Most Surprising Team Headed Into The Next Round:Macedonia. We’ve been talking about Bo McCalebb, Pero Antic and F.D.R. Macedonia since before they got on that roll and reeled off three straight wins to secure their spot in this round (they finished it off with a fourth straight win Sunday over Bosnia and Herzegovina). Before the competition began we quizzed a coach and player from another team before the competition to find out the players and teams we should be aware of and no one from Macedonia was so much as mentioned. We’re going to expand our interview list next time around.
Most Surprising Not Headed Into The Next Round:Croatia. Needing a win over Greece Sunday to get through to the next round, Croatia simply couldn’t dial-up the right performance when they needed it most. More was expected out of this crew with Bojan Bogdanovich and Ante Tomic leading the way, a team with rich tradition and top six finishes in EuroBasket 2009 and 2007. Instead, they finished play in Group C with a 2-3 record and are now left to watch the London Olympics from the crowd like the rest of us.
Hate To See You Leave:Luol Deng and Great Britain won’t be sticking around for this next phase. And that’s too bad, because Deng made a strong case of his own for Group Play MVP honors. His 28 points, 14 rebounds and six assists in Sunday’s win over Poland turned out to be a fitting going away present. The good thing is we’ll see him in London next summer anyway, since the host nation team already has its bid for the Olympics locked up.
Moving On By The Skin Of Their Teeth:Turkey. They needed a win from Great Britain over Poland Sunday to secure their ticket to the second round. It’s not like they didn’t help themselves with that huge win over previously unbeaten and defending champion Spain earlier today. They obviously needed that win as well to make it here. But with Great Britain’s up and down performances in this competition, there was no guarantee that they’d provide the assist Turkey needed.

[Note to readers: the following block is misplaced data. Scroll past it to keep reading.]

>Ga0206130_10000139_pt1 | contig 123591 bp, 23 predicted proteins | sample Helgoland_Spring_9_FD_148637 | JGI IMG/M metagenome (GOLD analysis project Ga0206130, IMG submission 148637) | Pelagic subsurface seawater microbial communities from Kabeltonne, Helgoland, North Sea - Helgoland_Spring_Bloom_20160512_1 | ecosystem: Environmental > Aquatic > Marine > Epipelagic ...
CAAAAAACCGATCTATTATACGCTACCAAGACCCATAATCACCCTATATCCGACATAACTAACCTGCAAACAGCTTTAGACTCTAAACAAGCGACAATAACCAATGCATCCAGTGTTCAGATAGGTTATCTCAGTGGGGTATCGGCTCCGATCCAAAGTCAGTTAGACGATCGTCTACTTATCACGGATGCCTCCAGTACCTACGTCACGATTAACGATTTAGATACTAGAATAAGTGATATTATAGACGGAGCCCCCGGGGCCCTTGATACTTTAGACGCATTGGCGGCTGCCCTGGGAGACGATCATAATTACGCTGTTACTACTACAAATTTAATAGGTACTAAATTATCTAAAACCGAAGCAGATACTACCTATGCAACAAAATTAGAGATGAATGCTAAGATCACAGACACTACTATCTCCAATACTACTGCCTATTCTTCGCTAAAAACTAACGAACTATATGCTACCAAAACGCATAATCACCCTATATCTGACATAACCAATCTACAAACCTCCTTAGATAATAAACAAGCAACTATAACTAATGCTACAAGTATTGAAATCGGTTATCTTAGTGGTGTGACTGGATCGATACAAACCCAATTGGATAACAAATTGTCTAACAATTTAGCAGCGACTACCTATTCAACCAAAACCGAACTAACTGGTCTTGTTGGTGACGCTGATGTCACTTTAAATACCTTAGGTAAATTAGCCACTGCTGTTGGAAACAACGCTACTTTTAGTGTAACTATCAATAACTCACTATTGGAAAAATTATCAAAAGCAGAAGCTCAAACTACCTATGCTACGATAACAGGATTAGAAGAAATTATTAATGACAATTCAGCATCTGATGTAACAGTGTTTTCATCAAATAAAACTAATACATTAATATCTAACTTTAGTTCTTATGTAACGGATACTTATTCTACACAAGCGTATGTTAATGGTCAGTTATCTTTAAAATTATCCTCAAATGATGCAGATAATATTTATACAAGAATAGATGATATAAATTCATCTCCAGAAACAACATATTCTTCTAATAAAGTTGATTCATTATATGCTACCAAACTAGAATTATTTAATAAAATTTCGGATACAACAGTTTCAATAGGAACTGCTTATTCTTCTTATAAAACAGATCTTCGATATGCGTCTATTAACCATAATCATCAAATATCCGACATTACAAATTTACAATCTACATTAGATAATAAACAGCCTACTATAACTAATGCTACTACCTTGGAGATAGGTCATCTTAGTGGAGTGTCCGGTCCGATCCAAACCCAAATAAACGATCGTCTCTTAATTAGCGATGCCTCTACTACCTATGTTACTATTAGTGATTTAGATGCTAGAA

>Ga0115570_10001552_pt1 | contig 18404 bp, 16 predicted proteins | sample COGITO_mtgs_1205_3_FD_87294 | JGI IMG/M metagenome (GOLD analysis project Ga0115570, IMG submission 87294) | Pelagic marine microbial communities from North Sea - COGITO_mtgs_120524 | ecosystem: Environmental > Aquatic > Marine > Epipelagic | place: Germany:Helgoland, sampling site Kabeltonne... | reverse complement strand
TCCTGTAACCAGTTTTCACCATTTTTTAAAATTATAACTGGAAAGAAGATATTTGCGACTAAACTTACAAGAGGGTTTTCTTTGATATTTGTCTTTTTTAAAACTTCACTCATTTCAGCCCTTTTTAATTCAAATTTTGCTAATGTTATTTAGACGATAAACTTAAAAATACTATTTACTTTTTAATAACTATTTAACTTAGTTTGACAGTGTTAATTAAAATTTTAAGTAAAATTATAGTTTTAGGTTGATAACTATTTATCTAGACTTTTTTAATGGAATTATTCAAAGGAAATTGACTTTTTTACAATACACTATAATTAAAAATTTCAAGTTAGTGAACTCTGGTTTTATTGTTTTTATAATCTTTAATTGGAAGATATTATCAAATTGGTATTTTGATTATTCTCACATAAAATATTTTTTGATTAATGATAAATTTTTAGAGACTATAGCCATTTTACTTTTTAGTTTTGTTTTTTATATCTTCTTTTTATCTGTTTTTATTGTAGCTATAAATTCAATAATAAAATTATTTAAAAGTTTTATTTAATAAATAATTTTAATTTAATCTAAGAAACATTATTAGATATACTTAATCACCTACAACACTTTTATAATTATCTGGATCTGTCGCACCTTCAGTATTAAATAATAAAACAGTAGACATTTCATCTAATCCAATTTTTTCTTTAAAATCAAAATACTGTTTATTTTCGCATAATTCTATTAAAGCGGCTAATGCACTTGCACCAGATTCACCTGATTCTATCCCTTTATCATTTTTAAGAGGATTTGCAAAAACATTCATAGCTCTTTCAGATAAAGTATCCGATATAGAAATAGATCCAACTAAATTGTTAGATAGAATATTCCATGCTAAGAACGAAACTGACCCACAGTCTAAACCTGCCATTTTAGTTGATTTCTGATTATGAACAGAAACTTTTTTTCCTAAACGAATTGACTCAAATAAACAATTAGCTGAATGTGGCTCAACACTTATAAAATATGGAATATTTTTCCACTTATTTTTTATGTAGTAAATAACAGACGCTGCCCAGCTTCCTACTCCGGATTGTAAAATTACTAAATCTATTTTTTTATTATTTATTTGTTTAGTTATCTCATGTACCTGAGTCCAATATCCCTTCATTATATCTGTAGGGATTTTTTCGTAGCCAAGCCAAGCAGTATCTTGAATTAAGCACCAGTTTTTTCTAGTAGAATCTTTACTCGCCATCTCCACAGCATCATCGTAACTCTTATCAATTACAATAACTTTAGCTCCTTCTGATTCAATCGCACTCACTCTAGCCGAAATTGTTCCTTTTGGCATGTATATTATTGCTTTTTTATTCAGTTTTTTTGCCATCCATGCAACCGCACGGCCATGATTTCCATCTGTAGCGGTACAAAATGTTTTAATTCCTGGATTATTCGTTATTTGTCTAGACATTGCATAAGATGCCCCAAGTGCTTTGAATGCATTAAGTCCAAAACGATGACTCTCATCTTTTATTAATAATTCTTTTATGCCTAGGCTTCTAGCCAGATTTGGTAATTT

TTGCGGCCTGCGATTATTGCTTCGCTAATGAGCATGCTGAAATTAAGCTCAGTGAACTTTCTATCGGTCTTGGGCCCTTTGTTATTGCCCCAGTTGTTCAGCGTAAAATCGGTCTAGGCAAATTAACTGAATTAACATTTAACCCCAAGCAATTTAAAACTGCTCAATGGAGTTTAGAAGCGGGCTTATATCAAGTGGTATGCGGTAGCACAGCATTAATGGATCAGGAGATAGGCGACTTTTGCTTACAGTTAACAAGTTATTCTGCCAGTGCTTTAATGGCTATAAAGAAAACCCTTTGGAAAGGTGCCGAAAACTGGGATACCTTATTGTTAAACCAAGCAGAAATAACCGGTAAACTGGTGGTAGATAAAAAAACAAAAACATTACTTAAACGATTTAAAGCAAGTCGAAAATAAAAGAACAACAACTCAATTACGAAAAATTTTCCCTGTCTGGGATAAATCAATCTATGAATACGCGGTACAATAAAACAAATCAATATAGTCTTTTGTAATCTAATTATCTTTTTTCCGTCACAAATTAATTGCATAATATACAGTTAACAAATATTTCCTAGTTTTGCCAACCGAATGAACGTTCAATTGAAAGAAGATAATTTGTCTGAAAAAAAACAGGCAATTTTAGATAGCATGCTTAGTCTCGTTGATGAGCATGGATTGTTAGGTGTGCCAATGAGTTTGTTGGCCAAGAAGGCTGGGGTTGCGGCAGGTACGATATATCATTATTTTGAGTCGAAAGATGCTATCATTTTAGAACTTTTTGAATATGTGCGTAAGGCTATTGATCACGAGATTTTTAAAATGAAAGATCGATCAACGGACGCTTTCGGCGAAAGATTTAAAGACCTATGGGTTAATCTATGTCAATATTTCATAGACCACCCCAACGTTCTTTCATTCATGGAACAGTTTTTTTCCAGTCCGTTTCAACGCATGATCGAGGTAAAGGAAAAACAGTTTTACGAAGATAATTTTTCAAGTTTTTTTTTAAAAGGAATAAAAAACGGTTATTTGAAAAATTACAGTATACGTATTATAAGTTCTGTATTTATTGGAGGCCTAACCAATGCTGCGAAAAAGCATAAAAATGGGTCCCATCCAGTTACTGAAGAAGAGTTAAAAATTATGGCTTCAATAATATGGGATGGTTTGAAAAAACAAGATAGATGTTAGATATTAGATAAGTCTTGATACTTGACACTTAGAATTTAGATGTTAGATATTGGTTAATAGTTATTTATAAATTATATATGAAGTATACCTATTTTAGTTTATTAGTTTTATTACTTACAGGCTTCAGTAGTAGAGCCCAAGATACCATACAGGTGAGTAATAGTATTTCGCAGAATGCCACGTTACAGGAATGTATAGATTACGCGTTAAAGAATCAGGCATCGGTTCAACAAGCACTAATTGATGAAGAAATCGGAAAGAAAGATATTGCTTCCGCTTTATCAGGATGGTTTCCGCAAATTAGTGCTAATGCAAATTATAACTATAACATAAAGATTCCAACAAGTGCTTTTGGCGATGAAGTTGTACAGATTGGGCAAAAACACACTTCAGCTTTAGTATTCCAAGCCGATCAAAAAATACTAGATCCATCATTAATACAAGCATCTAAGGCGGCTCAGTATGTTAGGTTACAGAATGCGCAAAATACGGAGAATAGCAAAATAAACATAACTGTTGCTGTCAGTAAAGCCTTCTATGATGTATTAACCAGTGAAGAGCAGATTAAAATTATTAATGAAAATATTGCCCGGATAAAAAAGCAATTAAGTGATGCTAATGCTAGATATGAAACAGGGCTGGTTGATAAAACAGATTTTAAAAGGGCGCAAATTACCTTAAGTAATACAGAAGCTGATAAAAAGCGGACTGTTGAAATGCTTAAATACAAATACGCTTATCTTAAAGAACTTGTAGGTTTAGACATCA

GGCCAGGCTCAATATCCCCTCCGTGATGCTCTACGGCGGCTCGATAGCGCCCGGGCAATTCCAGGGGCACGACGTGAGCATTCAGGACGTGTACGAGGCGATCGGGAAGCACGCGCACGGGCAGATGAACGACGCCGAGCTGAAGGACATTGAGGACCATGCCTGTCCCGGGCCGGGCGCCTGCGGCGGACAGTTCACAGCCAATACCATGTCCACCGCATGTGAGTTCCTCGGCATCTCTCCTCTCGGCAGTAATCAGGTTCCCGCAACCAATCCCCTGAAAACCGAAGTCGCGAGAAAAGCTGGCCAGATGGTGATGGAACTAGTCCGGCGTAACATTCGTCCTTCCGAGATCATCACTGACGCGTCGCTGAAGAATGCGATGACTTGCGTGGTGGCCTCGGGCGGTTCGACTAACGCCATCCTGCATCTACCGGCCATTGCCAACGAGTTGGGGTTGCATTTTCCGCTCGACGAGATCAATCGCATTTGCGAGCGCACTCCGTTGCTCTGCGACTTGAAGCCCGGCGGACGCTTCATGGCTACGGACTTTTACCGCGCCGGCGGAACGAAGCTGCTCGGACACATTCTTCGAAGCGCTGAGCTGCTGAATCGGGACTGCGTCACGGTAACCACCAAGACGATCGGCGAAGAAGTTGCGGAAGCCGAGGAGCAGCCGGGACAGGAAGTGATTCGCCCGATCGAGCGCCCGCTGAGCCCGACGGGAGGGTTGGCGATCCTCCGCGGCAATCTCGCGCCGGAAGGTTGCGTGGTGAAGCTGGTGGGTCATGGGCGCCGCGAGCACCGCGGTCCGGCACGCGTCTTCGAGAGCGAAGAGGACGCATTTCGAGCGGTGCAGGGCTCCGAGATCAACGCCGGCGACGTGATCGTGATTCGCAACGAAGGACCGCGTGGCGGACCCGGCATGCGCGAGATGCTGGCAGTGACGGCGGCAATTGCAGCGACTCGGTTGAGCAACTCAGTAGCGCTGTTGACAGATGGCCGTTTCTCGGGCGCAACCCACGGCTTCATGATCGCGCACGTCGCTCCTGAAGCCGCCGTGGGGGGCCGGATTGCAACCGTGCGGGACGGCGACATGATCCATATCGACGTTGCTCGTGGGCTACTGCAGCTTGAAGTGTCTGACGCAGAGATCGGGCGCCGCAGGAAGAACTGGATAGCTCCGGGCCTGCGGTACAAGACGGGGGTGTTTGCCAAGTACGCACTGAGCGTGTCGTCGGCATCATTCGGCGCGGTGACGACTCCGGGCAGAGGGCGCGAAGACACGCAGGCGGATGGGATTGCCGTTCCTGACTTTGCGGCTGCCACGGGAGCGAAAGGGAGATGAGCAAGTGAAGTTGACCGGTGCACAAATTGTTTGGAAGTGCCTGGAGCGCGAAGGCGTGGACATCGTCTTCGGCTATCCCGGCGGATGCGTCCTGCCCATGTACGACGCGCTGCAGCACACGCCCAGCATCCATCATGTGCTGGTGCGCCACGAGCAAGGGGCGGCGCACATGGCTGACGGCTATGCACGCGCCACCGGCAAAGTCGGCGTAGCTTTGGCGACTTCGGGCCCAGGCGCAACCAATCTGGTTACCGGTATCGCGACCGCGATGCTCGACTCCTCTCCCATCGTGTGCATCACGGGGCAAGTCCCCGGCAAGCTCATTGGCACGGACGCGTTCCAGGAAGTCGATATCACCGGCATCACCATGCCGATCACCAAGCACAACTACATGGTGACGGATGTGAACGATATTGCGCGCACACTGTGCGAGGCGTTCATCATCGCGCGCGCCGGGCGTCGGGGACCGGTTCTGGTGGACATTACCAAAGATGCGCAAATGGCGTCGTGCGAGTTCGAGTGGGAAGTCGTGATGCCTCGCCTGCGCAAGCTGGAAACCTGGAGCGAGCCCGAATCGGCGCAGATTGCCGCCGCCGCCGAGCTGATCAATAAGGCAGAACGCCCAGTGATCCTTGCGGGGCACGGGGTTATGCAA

Parker had a chance to end this one in regulation but missed an 18-foot fadeaway at the buzzer. Serbia went up 96-95 on Marko Keselj 3-pointer with 24 seconds left in overtime. But instead of playing straight defense to try to finish the game, Serbia fouled Parker (to make sure they got the ball back). He drained both free throws with 19 seconds left for a 97-96 lead. The plan worked to perfection until Dusko Savanovic, wide open on the left block with four seconds to play, missed an easy bank shot that would have won the game.
As my main man John Schuhmann reminded me tonight, five of Serbia’s nine games in last year’s World Championship in Turkey were decided by three points or less. You’re almost guaranteed a thriller when they hit the floor in a competition like this.
The best part, we’ll see Serbia (and 11 other quality teams) again in the second round.